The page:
When buying land for a Church, you need to first check the Zoning of the land. Zoning Regulations vary from city to city and regulate land use, building setbacks, building heights, number of parking spaces, buffers, storm water management, erosion and sedimentation control, landscape requirements, etc. The Zoning building setbacks are one factor that reduces the amount of “usable” land. For example, say the land is 2 acres, square and about 295 feet on each side, and the setbacks are 30 feet on the front, and 10 feet on the rear and sides, the “usable” land is now reduced to 1.6 acres. Are there any “wetlands”, flood plains, streams or easements on the property? These reduce the amount of “usable” land.

Is there municipal water and sewer on the property, or will we need to plan for a well or septic system? If you must plan a septic system, the land’s soil must be the type that “perks” or the system will not be allowed by the Health Department. The nitrification field requires a lot of land, depending on the soil type, the number of toilet fixtures planned (and future fixtures), and an equal amount of land must be reserved, so the nitrification field can be re-built, should it fail. A well requires an area of land around it that cannot be used for buildings. These also reduce the amount of “usable” land.

Storm water management retention ponds are required on most sites, to control the amount of runoff onto adjacent land. These reduce the amount of “usable” land.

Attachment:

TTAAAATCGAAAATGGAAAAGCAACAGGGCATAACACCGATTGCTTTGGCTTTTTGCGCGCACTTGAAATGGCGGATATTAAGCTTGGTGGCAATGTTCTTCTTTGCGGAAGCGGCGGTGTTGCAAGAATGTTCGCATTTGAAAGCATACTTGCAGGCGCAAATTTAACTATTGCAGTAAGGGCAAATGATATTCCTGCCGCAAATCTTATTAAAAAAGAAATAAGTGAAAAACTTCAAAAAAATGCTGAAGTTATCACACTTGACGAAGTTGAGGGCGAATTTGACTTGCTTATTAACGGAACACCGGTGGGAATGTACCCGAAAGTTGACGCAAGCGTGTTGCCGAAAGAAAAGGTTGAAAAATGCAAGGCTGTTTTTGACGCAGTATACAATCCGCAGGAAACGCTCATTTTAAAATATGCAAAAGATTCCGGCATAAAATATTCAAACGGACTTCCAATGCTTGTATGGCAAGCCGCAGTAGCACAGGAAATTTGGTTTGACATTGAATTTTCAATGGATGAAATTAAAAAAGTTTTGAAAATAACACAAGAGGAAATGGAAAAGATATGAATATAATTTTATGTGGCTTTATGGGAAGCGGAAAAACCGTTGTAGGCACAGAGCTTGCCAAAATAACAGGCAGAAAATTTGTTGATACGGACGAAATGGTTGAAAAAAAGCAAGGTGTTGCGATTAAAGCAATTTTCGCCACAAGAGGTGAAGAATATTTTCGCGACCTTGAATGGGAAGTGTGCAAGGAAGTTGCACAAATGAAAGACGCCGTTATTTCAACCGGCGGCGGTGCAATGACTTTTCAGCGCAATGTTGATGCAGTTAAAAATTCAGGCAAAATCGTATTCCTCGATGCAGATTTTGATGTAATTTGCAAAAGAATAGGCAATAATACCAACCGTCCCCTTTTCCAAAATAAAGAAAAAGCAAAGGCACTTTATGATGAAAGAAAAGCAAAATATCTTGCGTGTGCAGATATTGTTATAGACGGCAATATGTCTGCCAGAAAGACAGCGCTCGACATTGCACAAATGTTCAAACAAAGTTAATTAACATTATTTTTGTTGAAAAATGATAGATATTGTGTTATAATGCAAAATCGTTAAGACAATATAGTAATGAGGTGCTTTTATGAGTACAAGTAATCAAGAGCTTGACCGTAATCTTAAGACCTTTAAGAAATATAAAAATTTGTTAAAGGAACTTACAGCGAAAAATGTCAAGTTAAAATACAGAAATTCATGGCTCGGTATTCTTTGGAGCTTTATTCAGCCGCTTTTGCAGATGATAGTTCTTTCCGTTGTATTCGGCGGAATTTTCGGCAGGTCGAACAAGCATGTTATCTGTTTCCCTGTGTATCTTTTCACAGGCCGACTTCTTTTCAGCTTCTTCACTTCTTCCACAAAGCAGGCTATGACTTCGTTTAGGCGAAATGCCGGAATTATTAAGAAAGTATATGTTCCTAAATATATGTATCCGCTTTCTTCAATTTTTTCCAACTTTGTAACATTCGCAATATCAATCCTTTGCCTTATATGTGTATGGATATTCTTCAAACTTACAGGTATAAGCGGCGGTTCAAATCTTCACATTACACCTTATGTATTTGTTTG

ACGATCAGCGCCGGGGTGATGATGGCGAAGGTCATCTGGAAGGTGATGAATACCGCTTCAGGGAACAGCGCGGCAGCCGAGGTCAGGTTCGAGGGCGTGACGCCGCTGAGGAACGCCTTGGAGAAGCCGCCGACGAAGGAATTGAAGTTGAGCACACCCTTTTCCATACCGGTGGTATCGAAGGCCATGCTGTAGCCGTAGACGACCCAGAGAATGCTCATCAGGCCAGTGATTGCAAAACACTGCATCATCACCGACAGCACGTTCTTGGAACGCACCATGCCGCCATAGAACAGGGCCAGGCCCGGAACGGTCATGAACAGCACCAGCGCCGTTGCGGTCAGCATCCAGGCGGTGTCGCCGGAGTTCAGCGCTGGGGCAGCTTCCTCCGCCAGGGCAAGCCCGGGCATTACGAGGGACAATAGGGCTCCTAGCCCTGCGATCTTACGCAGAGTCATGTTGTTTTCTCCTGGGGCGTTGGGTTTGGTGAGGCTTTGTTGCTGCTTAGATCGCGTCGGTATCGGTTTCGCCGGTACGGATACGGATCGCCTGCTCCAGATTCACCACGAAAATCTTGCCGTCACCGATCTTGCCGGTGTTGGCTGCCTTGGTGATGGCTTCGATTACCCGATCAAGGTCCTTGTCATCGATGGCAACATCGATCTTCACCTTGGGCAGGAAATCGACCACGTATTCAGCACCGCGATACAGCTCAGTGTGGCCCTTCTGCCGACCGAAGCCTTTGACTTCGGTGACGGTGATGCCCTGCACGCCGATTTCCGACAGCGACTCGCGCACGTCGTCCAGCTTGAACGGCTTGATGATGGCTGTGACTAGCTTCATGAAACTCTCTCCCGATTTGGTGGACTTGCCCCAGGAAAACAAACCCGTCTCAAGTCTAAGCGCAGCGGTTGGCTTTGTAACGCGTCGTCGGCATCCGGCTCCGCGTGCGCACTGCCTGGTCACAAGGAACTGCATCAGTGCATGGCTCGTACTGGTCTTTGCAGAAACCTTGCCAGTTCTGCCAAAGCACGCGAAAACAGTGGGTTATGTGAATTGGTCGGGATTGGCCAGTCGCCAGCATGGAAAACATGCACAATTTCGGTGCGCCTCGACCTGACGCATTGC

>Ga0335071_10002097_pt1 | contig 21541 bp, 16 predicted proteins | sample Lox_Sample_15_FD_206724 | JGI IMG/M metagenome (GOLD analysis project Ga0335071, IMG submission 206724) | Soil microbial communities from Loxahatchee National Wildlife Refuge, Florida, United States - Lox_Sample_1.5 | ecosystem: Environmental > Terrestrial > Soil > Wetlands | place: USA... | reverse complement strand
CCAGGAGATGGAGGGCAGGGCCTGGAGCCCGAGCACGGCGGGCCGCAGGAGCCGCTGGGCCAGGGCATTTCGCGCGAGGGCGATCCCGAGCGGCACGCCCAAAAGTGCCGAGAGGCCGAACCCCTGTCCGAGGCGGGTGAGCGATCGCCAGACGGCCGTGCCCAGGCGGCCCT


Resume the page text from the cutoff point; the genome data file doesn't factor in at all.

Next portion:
If the land is on a highway, you will need permission from the NC Department of Transportation (NCDOT) to obtain a driveway permit. If you plan a large parking lot, NCDOT may require you to design and construct a de-acceleration and turn lane on the highway to turn into the property, and an acceleration lane to leave the property and merge into traffic.

Is there enough water at the site for fire hydrants, and enough water to operate a sprinkler system inside the building? Is power available at the site, and is it single-phase or three-phase?

If the site has exposed rock, there may be rock underground that would be expensive to remove. Soil borings could determine the extent of the rock, and would also determine the soil bearing capacity. The soil bearing capacity is the capacity of the soil to support a building. The borings allow the Structural Engineer to size footings to support the building. A steep slope on the site would require more expensive grading cost for cut and fill.

Almost all lenders will require a Phase I ESA before they will make a loan on the property or buildings. A Phase I ESA is an Environmental Site Assessment where an Engineering Firm investigates the site, a lot or records, deeds, regulatory agencies, etc. to try to determine if there are wetlands on the site, and if the site has ever had a use that might be an environmental problem, such as an underground oil tank. An old farmhouse could have had an underground fuel oil tank, which were not regulated or recorded.

Planning a new Church, Family Life Center or Church Addition is a complex and expensive undertaking. We offer our services to meet with your Building Committee at no cost, or obligation, in order to help you get started. Most Building Committees have lots of questions about the design and construction process. Since we have designed a number of Churches, we can answer a lot of your questions.




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